While Wall Street's bullish storytelling was creative, December looks like another down month for the S&P 500. Here's Hedgeye CEO Keith McCullough's analysis, from a note sent to subscribers earlier today, reviewing 2015:
"What a year it was! Worst year for US stocks since 2008; worst year for FX funds since 2011; worst year for Commodity funds ever – and no, it wasn’t “transitory,” as Fed head Janet Yellen is fond of saying – I think it’s all just pricing in the end of what was a mediocre economic cycle."
Here are the numbers, as of yesterday's close:
While we're at it, here's a sampling of the rest of equity markets around the world:
So what does 2016 hold in store for equity investors? In a word, volatility. Here's more analysis from McCullough:
"There’s a big difference between a regime of 10-14 VIX and 15-30; provided that the latter prevails, I think we’re going to see equity markets continue to trade choppy at best and continuing to crash at worst to start 2016."
You won't hear that kind of honesty from Wall Street. Remember, there were plenty of Old Wall equity strategists looking for "Santa Claus rallies" and "Rip-your-face-off rallies" into year-end.
That didn't happen...
Backing up a bit, to our original question about Wall Street storytelling, how did the supposed "blue chip" forecasters do this year? Well, not to belabor the point but MarketWatch has an excellent story assessing the "usefulness" of Wall Street's year-end forecasts.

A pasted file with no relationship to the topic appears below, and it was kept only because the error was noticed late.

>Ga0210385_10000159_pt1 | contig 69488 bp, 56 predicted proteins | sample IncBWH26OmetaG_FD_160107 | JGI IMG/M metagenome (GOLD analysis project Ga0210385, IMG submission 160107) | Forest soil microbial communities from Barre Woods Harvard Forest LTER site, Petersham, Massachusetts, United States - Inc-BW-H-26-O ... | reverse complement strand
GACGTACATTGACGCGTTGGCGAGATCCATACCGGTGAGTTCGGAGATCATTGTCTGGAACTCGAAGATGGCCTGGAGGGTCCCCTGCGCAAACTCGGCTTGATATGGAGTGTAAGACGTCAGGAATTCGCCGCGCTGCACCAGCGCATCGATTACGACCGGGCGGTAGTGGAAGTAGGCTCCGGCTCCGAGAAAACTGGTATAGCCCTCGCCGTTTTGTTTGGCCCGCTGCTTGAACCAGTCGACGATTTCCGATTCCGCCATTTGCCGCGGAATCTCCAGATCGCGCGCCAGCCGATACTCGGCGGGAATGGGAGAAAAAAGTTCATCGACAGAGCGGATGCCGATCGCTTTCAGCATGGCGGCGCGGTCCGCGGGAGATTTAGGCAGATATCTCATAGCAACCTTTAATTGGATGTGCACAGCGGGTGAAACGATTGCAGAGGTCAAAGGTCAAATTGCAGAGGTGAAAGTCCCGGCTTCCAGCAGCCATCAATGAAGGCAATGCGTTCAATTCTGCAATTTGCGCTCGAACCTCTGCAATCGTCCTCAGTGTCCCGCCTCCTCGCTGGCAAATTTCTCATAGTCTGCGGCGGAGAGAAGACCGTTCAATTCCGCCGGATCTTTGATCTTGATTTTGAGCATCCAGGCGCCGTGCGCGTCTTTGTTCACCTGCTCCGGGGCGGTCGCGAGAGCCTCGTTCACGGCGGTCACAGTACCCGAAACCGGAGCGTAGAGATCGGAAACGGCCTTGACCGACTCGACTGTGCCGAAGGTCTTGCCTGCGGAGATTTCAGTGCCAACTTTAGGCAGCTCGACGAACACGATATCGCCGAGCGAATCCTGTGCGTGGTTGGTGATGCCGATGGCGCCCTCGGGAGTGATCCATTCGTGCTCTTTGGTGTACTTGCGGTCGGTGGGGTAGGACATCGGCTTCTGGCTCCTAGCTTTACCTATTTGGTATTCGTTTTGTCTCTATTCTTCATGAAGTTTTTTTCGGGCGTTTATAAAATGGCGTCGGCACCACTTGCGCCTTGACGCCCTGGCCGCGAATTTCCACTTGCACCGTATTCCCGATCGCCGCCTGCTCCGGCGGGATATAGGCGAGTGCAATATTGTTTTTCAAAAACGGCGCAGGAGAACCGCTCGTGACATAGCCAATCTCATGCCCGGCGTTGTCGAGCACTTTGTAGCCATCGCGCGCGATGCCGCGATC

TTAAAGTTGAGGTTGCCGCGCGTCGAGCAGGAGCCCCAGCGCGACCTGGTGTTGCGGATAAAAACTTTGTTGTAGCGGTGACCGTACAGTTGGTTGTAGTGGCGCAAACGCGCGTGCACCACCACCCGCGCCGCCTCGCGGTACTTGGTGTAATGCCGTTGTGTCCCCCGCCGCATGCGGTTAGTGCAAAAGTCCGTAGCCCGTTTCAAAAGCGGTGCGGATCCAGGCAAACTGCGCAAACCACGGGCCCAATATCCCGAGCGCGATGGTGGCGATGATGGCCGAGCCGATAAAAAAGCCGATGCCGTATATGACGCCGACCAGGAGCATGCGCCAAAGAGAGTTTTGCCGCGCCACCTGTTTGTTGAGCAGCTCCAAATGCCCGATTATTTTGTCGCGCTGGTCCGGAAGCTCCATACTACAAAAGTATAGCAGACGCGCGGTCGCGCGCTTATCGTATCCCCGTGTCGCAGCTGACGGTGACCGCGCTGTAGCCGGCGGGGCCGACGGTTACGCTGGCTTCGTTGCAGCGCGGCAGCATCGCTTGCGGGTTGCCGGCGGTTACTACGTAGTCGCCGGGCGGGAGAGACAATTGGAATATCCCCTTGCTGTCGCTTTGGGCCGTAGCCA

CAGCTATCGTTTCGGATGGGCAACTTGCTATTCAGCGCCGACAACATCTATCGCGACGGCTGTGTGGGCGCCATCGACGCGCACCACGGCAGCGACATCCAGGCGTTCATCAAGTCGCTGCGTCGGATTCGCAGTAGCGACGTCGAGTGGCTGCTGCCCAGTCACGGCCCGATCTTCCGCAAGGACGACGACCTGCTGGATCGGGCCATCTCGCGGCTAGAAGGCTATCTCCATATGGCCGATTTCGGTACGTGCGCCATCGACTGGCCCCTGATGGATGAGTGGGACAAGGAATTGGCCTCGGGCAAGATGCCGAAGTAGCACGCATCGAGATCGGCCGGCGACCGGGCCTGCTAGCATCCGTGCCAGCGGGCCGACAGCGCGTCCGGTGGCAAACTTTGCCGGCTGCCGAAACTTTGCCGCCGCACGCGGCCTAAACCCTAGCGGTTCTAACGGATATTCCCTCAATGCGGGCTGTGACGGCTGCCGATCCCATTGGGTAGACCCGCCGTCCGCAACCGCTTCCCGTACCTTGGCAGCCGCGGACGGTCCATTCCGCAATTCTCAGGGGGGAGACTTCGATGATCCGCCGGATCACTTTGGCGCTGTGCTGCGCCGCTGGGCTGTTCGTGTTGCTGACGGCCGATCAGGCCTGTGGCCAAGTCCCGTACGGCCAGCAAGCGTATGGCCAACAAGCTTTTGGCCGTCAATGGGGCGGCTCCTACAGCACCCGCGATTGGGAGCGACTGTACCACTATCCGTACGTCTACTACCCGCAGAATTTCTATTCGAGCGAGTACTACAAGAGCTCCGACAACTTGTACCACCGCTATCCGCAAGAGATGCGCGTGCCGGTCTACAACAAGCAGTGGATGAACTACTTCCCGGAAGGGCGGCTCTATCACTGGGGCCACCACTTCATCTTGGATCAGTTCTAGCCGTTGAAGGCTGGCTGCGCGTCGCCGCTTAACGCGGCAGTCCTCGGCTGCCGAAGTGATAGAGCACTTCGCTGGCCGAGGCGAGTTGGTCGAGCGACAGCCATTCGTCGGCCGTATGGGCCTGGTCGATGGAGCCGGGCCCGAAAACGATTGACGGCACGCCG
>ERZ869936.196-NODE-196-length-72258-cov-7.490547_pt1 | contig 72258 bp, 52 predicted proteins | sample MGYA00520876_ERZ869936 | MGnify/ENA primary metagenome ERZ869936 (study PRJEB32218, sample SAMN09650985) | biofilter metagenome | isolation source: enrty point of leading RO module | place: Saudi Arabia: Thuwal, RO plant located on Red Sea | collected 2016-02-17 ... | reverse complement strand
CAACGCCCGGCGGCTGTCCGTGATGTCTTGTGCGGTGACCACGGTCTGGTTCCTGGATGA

After completely missing 2015 – calling for 2,201 on the S&P versus yesterday's 2,063 close – Wall Street did revise its forecast. Down, down, down... Now, 2016 estimates are below the number projected for the 2015 year-end. Hello flip-flop.
That's why we called 2015 "A Year Of Epic Face-Plants on Wall Street." Meanwhile, our non-consensus analysts made some particularly prescient calls. Here's a look back at some of our choicest picks from 2015.
Finally, heading into 2016, our outspoken CEO offers up his Best Idea in the video below.
As far as Wall Street is concerned, while it was a good year for storytelling, ultimately reality, and the pull of economic gravity, won out, as it always does. The perma-bull narrative has been flat-out wrong. Don't let Wall Street blow you up again. That's no way to build wealth.
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